If these suppositions are correct, then this product is a great example of where the basic engineering of a basic product appears to have been sacrificed in the interests of just making something ‘different’ and supposedly ‘simpler’ – although as usual it ends up being more complicated.

[Last edited 04/05/16]

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5 thoughts on “An audio breakthrough

  1. Sorry for being coy about it. Basically, I’m not too concerned about which company this is, more that if this really has happened (and I have no proof of that), it is another little window onto the phenomenon of audiophilia.

    I’d like to be able to speculate about it. If the product is ‘anonymous’ then it doesn’t matter if I’m wrong.

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  2. Interesting! I read the blurb on a likely candidate’s website – some interesting ideas, although obviously the implementation might be a bit lacking as you point out. I’ve also read/listened to Rob Watts’ explanation of his approach to the various Chord products, Hugo, Mojo, Dave etc., and that involves FPGAs used for noise shaping etc. with again no “standard” DAC chips in the interest of implementing some specific features. He has some interesting claims about the importance of timing. I haven’t heard any of his recent products, but I was completely blown away by the Chord Red Reference CD player when that came out, which I heard in a number of different contexts. In respect of your earlier post on objectivity vs. subjectivity, Mr. Watts appears to address both, in that he’s a “proper” engineer who designs DAC silicon for other companies, and yet actually listens to the product and has pursued his direction on the basis of how it sounds, whilst measuring it very very well. His lecture from Munich 2016 is at https://www.facebook.com/chordelectronics/videos/665711883528836/ if you get time to check it out.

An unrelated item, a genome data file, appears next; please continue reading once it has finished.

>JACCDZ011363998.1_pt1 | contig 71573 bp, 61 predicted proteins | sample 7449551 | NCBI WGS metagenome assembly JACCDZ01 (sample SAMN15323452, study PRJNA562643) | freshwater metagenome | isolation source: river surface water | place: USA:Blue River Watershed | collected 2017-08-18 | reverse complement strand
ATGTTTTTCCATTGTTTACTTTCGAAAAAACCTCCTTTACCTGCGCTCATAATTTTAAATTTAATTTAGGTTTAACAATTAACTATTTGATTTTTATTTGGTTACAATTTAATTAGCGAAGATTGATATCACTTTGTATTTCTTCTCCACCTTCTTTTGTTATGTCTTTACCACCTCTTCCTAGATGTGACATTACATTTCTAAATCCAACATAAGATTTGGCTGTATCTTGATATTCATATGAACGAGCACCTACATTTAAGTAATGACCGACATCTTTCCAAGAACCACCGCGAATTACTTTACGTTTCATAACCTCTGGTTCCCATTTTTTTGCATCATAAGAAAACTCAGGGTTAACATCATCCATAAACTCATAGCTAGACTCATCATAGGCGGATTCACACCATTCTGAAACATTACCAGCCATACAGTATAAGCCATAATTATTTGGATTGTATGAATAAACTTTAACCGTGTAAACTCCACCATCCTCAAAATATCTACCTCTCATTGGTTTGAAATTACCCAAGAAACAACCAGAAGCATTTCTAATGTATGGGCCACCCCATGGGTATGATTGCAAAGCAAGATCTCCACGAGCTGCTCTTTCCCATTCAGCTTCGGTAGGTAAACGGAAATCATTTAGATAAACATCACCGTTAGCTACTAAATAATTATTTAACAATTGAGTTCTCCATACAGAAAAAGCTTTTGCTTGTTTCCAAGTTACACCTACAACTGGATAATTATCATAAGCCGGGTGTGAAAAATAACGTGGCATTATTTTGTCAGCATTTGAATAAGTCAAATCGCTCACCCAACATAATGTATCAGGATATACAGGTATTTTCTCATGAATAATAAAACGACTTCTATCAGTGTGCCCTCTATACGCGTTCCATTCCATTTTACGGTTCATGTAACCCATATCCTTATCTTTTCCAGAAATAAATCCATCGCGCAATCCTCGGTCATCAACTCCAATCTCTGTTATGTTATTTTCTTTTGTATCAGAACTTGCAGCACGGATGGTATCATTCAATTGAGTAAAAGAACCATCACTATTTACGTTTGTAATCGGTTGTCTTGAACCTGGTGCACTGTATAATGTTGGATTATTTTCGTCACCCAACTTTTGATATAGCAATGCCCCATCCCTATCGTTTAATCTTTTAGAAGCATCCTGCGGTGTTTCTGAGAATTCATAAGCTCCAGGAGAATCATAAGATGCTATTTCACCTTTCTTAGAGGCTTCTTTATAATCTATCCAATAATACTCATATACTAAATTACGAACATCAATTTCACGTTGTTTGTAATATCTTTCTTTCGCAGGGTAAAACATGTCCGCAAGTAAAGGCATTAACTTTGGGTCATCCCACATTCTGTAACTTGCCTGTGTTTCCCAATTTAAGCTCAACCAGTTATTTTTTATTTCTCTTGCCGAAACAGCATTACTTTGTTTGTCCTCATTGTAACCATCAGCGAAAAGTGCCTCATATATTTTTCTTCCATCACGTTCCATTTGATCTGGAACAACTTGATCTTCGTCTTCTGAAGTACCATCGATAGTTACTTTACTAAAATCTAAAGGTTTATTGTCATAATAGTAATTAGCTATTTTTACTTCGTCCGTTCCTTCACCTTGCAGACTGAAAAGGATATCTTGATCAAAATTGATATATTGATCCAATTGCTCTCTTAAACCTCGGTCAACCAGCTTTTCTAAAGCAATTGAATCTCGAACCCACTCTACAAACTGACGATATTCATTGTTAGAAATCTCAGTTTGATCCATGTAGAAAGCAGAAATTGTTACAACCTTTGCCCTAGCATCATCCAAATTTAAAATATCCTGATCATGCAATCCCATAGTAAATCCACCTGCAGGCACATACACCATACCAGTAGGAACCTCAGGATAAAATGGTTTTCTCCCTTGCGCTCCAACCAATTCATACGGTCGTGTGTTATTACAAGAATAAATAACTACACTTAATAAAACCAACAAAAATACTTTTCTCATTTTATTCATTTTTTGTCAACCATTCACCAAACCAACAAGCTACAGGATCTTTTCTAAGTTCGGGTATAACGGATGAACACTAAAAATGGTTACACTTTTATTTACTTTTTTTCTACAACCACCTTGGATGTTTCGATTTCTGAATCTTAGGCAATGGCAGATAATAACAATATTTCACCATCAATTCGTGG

I have no association with Chord Electronics, just interested in understanding why digital audio can sound different and how it all works, especially after reading your blog!

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    1. Hi. Thanks for the link – I just watched Rob Watts’ talk. I won’t dispute his claim that it’s the best DAC in the world, but where I might be sceptical is whether his hearing and listening tests are as good! He is, presumably, listening to it via an amplifier with distortion and noise 1000 times worse than his DAC, and passive speakers with distortion 10000 times worse and huge phase and timing errors. The acoustic noise from the DAC, power supplies and other equipment (which may actually be “modulated” by the signal) is presumably much, much higher than the DAC’s output noise..? One thing’s for sure anyway – I can’t afford three of them! As you may have seen, for me the ‘low hanging fruit’ is the passive speaker issue.

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  3. I agree with the thinking the company in question just wanted to separate there product by using a different approach to D/A conversion. Unfortunately they seem to have failed to meet the goal of being exceptional. I am a Mid Fi guy but have no gripe with the high end as long as the value per cost is there and this design has failed miserably in that respect.